Thursday, April 2, 2009

War in context

How one sees war has a great deal to do with perspective and distance. For soldiers it is seldom a choice, but a result of tasking and job speciality. There are a multitude of experiences never documented, leaving those back home to rely on the journalists to capture the moments and connect us to the broad range of events that constitute the genre of conflict.

As I look over photos from wars past, I am struck by one that stands out among all the rest.  A photo by the man who mentored me, David Leeson. It is not about death, or the rage that engulfs the onslaught of battles, but about a human moment within the context of a world turned upside down. It is a photo of three soldiers jumping into a pond, captured with the skill that only years of photography can yield. It is a moment that connects us all to the common humanity which we all share. The juxtaposition being the days of steady fighting that defined the early days of the second invasion of Iraq.

Yesterday, I was told that CNN had established a new news bureau here in Kabul, relocating from Iraq as that war has begun tapering off. According to an unidentified source here in Kabul, the CNN bureau has notified the Army that it will only cover kinetic, or direct action operations; that it will not provide any coverage for humanitarian or reconstruction efforts. It was added that their position is what CNN's viewers demand. I wonder? Or is it a case of the giant imposing its will.

Opinions are shaped to a large degree on what is available to see and read. If CNN holds to its position of only reporting on kinetic actions by the military, how will that shape the public's perception of this war. Afghanistan is many things, and as a counter-insurgency fight, the humanitarian mission is an essential part of core strategy. It should be the responsibility of journalists to present that context to encourage debate, rather than steer a way of thinking or shape an outcome. One thing is for certain, coverage focused on kinetic military operations draws viewers, and viewers translate to advertising dollars.

Between May 2006 and May 2007, I was one of the few American journalists embedded with the US Army. Now that the interest in Afghanistan has been reforged, a product of President Obama's campaign, journalists are flocking here in droves. There is a two month back log of embed applications for parts for the country with an ability to move around that remains challenging at best. So what is behind the recent increase? Where was the coverage in past few years? Was Iraq really more news worthy than Afghanistan? The soldiers that were here didn't think so. In the Summer of 2006 there were over 60 ramp ceremonies alone; a solemn tribute to the fallen before they are sent home. I attended more than I care to remember, but found myself wondering how that war, was any less important than the war in Iraq.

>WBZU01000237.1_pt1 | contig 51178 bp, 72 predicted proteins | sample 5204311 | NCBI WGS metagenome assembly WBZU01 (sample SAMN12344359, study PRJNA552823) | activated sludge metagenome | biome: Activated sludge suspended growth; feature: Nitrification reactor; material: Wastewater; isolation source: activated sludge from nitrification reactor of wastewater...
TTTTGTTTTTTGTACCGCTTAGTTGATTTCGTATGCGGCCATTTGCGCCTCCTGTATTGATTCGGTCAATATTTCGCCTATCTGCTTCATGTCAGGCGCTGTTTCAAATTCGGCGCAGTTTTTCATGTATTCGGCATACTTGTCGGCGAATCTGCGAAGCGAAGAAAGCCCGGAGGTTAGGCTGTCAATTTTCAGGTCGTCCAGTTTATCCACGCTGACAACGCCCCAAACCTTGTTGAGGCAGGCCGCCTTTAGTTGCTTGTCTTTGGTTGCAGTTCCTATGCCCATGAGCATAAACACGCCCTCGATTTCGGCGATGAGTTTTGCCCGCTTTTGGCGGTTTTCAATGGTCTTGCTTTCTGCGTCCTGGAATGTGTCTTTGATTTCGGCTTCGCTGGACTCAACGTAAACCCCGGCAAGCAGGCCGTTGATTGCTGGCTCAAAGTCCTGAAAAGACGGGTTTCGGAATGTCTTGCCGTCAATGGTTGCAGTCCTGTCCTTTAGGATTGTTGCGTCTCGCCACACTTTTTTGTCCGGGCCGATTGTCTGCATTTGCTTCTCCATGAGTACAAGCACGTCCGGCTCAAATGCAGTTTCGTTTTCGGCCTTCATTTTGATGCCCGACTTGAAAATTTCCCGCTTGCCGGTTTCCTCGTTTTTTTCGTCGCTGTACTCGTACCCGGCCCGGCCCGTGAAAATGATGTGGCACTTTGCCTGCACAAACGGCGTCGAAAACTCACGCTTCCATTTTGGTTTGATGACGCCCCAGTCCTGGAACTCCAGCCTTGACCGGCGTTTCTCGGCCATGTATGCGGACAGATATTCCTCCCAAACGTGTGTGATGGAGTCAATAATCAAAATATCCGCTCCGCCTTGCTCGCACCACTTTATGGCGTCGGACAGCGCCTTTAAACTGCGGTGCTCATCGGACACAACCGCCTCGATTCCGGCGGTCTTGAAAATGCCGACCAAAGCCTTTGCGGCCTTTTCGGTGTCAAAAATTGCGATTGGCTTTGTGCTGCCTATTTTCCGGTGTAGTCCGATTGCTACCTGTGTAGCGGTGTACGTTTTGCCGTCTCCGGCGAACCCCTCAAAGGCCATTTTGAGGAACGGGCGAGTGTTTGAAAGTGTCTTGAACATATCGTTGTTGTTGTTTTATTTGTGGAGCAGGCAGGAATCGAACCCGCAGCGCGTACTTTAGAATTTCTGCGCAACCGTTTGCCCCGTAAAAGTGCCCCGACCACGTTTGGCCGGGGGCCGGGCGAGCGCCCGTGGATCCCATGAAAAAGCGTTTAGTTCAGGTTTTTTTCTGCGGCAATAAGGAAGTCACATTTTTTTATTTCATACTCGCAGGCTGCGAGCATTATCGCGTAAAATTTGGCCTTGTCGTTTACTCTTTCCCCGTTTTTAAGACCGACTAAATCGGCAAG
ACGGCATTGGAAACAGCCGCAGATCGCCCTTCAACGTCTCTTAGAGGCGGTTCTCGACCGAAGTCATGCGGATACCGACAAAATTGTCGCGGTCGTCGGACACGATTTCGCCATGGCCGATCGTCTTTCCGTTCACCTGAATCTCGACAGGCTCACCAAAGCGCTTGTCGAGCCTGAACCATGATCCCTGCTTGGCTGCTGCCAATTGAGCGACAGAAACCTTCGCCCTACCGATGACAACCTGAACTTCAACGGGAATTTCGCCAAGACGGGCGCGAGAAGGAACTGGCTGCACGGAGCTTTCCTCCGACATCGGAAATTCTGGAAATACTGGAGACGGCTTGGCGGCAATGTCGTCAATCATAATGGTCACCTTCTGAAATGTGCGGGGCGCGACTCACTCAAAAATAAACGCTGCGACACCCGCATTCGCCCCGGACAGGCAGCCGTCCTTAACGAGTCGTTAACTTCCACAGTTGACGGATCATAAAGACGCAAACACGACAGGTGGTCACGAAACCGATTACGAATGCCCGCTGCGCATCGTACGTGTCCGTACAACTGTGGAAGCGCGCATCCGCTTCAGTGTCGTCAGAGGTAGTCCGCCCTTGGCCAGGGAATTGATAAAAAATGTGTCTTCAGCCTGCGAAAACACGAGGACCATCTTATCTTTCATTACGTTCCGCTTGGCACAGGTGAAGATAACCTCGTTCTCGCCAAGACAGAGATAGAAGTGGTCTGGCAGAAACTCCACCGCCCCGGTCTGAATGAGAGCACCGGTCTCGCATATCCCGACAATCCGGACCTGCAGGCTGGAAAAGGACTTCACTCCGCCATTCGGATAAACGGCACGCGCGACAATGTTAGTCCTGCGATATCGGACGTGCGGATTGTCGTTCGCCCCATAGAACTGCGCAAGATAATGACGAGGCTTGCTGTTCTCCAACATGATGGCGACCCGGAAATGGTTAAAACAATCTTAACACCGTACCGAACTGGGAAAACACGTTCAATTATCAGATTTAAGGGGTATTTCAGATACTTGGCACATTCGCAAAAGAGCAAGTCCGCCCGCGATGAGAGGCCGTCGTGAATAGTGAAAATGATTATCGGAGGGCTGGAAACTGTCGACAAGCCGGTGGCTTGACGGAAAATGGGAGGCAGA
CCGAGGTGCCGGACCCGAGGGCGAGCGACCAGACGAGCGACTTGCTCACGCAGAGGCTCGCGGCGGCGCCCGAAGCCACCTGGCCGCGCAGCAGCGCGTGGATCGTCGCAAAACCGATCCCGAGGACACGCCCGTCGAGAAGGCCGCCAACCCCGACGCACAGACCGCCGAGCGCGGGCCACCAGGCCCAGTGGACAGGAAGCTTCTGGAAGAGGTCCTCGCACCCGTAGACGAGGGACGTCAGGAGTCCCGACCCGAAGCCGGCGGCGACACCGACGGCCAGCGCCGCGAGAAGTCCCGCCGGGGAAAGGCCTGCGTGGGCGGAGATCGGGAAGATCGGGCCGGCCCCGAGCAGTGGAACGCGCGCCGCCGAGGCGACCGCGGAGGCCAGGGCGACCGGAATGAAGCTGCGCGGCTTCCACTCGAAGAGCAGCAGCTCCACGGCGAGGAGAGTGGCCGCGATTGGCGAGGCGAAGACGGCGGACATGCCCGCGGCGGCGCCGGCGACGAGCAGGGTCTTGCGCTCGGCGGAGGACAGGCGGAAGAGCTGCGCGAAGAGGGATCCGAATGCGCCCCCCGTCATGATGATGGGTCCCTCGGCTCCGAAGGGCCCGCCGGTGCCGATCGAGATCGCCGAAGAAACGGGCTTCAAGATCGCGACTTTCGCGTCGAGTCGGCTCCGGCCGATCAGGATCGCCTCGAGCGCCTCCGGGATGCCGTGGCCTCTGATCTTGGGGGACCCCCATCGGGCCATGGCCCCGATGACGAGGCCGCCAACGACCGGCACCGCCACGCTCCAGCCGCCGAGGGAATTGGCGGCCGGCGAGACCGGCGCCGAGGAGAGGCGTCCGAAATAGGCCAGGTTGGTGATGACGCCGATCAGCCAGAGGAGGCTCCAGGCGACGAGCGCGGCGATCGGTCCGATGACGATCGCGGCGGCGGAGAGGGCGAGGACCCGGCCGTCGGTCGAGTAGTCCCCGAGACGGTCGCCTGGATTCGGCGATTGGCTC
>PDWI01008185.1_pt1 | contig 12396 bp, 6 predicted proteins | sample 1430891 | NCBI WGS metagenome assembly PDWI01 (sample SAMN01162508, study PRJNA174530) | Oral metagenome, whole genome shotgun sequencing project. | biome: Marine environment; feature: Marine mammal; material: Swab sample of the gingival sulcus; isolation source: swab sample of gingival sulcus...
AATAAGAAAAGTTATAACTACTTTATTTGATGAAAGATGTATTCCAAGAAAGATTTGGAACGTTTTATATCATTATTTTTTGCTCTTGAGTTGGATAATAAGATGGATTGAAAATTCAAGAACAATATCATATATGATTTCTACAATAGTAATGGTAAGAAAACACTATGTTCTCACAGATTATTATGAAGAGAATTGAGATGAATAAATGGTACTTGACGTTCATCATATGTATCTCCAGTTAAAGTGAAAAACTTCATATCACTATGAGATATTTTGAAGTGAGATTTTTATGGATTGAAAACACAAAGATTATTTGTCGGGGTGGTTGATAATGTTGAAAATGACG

Whatever the motive for the latest surge in media focus, it should remain the intent to tell the stories of war within context. War is not one thing, but a mixing of the best and the worst and all things in between. Afghanistan is all of that. Let's hope that the stories that are told create the balanced picture that is deserved.


  1. Well, I guess the kinetics-only coverage would fit the "if it bleeds, it leads" mantra. I second your hopes for a balanced picture.

  2. Thanks Scott. I agree. In fact, my agreement began years ago. My news judgment has been finely tuned over the last 30 years in photojournalism and documentary film.

    I learned through the years to be wary of the word - newsworthy. All too often the first half of the word - "news," is in conflict with the second half - "worthy." One could argue that the cart is often placed ahead of the cart when news organizations choose what will make the front page or top half of the evening news.

    Let's hope for the sake of all things "worthy" news organizations discover it before they've lost their last subscriber.

    Until then - thankfully we've got folks like you doing your best to keep that horse in front of the cart.

  3. I too am hoping for a balanced picture but judging by the reportage of the Iraq war I'm not holding my breath. If there's going to be balanced reporting it will come from you, Michael Yon and the folks at Hopefully some others will join in.

    Stay as safe as you can in Afghanistan and thanks for what you're doing.

  4. I agree with Membrain. Yon will be arriving in AFG soon, and along with you, Scott, that will likely be the best coverage of what's truly going on in AFG.

    Look forward to your dispatches.

    Stay safe

  5. Unfortunately, CNN is in the business of making money, not informing viewers. If you want a truly balanced picture, try getting your news from multiple international sources. I'm sure Al-Jazeera will report something that the American media would rather keep quiet '-)